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Many exhibitions curated by the Museum of Jewish Heritage—A Living Memorial to the Holocaust are available to travel to museums, community centers, universities, and libraries around the world. 

Hava Nagila: A Song for the People

This dynamic exhibition illuminates the memories and meanings of “Hava Nagila” that are a familiar part of the Jewish-American experience, yet unlocks interesting details about the song’s origins and journey around the world.  Hava Nagila: A Song for the People is available for rentals beginning in 2014.

The exhibition follows the song from the Eastern Europe, to Palestine, to America and beyond.  It explores the proliferation of Hava Nagila and follows the song up to the present, where it remains a centerpiece of communal memory.  The exhibition is defined by dynamic sound sculptures, a dance floor, vintage imagery, an overview film, a YouTube station, a pin up board for community photos, and an innovative design that brings the many dimensions of Hava Nagila to life for diverse audiences. 

See more web features for Hava Nagila: A Song for the People

Information on hosting this full exhibition.

Information on hosting a smaller version of this exhibition.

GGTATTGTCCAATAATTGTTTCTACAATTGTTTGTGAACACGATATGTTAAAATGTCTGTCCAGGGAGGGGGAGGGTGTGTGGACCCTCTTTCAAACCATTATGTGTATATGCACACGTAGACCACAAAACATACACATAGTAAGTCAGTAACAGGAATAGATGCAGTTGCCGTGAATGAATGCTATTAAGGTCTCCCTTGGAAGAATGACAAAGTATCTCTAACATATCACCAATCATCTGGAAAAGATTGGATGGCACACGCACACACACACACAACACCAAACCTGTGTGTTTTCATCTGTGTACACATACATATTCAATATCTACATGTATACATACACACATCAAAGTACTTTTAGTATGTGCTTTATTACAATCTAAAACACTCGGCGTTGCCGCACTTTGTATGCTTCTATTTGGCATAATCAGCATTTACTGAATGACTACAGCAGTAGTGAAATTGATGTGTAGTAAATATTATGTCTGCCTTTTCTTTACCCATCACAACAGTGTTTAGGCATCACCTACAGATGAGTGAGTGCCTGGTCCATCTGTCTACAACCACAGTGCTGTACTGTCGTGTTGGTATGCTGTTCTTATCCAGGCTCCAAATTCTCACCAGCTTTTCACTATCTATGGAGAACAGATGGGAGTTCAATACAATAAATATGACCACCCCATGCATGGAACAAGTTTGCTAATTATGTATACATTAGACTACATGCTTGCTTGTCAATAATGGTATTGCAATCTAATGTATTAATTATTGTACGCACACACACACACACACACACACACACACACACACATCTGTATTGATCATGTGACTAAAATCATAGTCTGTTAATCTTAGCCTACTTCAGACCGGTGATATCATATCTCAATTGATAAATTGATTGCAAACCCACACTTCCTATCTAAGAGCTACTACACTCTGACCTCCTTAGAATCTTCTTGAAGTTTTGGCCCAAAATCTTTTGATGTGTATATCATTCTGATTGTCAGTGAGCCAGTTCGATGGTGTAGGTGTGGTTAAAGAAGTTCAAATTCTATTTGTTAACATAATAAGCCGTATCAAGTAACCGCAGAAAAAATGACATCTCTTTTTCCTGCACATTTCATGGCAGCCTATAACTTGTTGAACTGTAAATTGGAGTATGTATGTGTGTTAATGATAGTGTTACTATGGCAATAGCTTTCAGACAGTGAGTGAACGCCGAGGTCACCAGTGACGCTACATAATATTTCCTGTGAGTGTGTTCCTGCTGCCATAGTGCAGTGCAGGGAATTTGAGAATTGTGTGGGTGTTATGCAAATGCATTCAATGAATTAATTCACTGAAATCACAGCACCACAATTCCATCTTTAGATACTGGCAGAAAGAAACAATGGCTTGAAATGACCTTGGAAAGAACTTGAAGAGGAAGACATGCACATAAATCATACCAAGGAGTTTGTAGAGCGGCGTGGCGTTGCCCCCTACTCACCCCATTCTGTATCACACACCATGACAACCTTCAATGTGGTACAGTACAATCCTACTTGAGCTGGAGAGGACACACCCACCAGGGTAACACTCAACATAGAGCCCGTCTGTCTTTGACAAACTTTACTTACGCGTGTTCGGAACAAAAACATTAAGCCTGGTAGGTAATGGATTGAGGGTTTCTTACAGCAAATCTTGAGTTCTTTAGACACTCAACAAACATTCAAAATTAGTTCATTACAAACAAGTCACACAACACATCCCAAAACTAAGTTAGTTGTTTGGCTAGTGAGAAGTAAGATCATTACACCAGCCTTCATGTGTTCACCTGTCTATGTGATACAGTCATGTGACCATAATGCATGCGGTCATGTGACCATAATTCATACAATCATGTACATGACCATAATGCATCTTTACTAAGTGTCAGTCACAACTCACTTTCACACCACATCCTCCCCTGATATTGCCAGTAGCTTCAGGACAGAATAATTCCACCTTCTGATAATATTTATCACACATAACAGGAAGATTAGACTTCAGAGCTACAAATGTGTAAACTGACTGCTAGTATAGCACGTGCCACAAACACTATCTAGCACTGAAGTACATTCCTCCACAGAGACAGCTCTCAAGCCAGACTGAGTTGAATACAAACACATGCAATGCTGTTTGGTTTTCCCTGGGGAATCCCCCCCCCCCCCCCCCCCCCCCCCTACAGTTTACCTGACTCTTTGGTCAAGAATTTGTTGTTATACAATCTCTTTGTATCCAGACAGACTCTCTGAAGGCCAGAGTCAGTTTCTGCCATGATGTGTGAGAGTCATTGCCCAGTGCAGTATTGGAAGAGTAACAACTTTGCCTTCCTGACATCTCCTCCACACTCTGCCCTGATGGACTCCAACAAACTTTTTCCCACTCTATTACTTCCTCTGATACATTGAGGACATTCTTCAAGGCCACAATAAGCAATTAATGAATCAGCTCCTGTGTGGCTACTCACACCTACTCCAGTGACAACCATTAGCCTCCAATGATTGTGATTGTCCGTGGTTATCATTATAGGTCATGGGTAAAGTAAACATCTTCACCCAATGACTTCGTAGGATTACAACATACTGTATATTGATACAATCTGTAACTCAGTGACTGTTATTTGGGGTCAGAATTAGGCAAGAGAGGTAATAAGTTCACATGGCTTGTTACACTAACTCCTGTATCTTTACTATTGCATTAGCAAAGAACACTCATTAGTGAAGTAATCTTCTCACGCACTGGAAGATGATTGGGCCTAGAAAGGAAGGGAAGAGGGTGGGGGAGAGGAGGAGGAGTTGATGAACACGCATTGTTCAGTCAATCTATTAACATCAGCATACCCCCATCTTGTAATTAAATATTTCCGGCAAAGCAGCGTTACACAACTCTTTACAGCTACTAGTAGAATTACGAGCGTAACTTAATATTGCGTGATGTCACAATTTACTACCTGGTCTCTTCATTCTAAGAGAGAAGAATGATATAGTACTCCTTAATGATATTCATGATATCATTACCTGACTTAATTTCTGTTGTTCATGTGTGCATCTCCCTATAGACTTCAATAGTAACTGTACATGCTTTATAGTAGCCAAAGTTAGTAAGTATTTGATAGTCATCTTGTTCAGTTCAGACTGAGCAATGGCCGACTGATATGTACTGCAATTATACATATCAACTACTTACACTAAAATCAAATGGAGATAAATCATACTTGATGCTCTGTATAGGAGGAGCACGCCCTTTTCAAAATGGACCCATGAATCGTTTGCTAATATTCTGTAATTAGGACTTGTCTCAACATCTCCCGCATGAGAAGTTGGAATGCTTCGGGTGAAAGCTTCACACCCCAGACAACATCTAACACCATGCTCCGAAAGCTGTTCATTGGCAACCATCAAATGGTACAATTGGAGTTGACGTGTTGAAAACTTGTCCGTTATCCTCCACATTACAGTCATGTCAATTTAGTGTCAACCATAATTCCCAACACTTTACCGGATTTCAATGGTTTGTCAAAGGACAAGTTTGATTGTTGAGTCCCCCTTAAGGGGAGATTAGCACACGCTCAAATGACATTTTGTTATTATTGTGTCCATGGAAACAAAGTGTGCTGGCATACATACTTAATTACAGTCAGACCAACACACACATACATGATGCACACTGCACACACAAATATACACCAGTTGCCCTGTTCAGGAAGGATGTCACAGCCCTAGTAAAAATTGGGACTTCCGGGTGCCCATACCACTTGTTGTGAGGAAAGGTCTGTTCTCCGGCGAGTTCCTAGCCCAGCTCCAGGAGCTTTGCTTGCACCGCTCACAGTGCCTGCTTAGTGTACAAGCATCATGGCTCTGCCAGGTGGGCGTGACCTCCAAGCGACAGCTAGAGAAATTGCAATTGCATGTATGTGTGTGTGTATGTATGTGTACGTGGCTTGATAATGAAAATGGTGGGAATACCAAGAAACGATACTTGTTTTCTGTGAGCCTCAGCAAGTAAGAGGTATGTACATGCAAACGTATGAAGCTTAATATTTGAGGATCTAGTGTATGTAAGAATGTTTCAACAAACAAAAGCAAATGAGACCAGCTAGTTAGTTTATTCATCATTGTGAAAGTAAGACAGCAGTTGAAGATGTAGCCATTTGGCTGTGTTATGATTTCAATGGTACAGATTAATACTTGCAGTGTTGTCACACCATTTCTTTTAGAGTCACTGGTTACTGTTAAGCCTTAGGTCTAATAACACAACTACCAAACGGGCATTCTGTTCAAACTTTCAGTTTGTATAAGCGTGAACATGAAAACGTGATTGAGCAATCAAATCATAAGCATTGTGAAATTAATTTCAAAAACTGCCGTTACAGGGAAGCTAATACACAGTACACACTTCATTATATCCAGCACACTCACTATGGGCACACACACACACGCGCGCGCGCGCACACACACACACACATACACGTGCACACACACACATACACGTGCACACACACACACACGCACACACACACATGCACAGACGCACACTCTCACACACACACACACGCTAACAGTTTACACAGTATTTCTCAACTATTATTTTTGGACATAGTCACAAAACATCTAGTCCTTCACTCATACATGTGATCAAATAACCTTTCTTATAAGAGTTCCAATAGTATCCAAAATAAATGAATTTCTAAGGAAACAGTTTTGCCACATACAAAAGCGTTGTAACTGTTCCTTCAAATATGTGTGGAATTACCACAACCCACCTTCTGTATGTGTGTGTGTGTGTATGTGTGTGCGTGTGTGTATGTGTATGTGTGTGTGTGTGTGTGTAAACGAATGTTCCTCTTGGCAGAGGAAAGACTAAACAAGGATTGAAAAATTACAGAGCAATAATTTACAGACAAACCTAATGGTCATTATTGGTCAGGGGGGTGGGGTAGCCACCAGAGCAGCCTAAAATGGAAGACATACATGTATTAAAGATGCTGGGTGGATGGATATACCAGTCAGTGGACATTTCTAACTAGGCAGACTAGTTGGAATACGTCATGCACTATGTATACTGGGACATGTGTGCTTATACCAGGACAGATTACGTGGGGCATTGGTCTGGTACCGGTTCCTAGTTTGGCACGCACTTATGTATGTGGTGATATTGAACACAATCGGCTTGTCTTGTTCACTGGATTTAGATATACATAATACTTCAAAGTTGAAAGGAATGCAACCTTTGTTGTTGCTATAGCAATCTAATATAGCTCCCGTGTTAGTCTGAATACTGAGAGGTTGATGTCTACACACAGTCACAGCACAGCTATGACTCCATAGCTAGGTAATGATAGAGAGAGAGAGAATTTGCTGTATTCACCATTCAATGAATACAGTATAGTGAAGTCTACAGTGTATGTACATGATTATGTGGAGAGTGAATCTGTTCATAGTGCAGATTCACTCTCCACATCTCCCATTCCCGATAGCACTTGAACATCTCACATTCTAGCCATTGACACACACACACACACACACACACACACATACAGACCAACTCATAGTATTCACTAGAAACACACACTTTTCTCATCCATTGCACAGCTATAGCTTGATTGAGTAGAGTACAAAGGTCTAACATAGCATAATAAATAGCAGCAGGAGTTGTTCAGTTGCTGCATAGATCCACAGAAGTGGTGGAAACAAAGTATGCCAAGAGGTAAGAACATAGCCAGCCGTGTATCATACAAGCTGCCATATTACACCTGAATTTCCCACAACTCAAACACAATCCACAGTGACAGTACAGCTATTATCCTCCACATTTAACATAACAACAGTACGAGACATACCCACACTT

Selected installation images.

This exhibition was created by the Museum of Jewish Heritage—A Living Memorial to the Holocaust and was made possible, in part, through the generous support of the Pickman Exhibition Fund, the New York State Council on the Arts with the support of Governor Andrew Cuomo and the New York State Legislature, Priscilla and Harold Grabino, and the Nartel Family Foundation. The exhibition is designed by SITU Studio and MTWTF and features an exhibition film by Roberta Grossman and Sophie Sartain. Materials for sound domes generously provided by NUDO Building Products. Laser engraving generously provided by Beartown.

 

Discover the rich history of Oświęcim, Poland—the town the Germans called Auschwitz—through photographs that trace the life of the town and its Jewish residents, from the 16th century through the post-war period.

Visit the interactive exhibition website.

Information on hosting this exhibition.

This exhibition is made possible through the generous support of Conference on Jewish Material Claims Against Germany: Rabbi Israel Miller Fund for Shoah Research, Documentation and Education; The David Berg Foundation; Salo W. and Jeannette M. Baron Foundation; Trust for Mutual Understanding; and the Nartel Family Foundation.